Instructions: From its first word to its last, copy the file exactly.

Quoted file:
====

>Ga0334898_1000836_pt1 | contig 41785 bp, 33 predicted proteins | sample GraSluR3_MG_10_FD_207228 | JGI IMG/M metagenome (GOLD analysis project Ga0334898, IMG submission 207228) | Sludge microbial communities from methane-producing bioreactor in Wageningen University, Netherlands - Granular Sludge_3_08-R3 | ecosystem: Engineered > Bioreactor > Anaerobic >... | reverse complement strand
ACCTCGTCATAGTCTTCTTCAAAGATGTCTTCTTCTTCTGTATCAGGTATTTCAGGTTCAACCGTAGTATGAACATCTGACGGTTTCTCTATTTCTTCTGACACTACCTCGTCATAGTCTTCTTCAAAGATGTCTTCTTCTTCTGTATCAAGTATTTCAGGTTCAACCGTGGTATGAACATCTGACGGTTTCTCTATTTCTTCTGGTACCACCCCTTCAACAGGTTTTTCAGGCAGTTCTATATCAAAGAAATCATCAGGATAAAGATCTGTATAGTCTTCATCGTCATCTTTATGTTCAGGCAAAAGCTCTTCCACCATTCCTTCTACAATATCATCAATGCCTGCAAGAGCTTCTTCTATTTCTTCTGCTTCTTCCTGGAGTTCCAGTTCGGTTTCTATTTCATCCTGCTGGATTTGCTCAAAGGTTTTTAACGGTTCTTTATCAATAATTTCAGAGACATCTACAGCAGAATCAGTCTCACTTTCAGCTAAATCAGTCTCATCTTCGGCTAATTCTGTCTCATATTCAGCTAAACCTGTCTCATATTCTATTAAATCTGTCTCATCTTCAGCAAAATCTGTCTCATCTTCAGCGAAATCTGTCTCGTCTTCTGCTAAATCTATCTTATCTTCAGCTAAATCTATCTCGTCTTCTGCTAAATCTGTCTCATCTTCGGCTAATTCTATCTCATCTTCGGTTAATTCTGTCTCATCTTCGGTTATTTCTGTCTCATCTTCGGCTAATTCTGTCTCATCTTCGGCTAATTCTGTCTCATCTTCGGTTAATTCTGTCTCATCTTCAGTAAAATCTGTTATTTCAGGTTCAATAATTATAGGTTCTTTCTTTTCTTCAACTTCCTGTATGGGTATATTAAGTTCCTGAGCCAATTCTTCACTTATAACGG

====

>Ga0334898_1000836_pt1 | contig 41785 bp, 33 predicted proteins | sample GraSluR3_MG_10_FD_207228 | JGI IMG/M metagenome (GOLD analysis project Ga0334898, IMG submission 207228) | Sludge microbial communities from methane-producing bioreactor in Wageningen University, Netherlands - Granular Sludge_3_08-R3 | ecosystem: Engineered > Bioreactor > Anaerobic >... | reverse complement strand
ACCTCGTCATAGTCTTCTTCAAAGATGTCTTCTTCTTCTGTATCAGGTATTTCAGGTTCAACCGTAGTATGAACATCTGACGGTTTCTCTATTTCTTCTGACACTACCTCGTCATAGTCTTCTTCAAAGATGTCTTCTTCTTCTGTATCAAGTATTTCAGGTTCAACCGTGGTATGAACATCTGACGGTTTCTCTATTTCTTCTGGTACCACCCCTTCAACAGGTTTTTCAGGCAGTTCTATATCAAAGAAATCATCAGGATAAAGATCTGTATAGTCTTCATCGTCATCTTTATGTTCAGGCAAAAGCTCTTCCACCATTCCTTCTACAATATCATCAATGCCTGCAAGAGCTTCTTCTATTTCTTCTGCTTCTTCCTGGAGTTCCAGTTCGGTTTCTATTTCATCCTGCTGGATTTGCTCAAAGGTTTTTAACGGTTCTTTATCAATAATTTCAGAGACATCTACAGCAGAATCAGTCTCACTTTCAGCTAAATCAGTCTCATCTTCGGCTAATTCTGTCTCATATTCAGCTAAACCTGTCTCATATTCTATTAAATCTGTCTCATCTTCAGCAAAATCTGTCTCATCTTCAGCGAAATCTGTCTCGTCTTCTGCTAAATCTATCTTATCTTCAGCTAAATCTATCTCGTCTTCTGCTAAATCTGTCTCATCTTCGGCTAATTCTATCTCATCTTCGGTTAATTCTGTCTCATCTTCGGTTATTTCTGTCTCATCTTCGGCTAATTCTGTCTCATCTTCGGCTAATTCTGTCTCATCTTCGGTTAATTCTGTCTCATCTTCAGTAAAATCTGTTATTTCAGGTTCAATAATTATAGGTTCTTTCTTTTCTTCAACTTCCTGTATGGGTATATTAAGTTCCTGAGCCAATTCTTCACTTATAACGG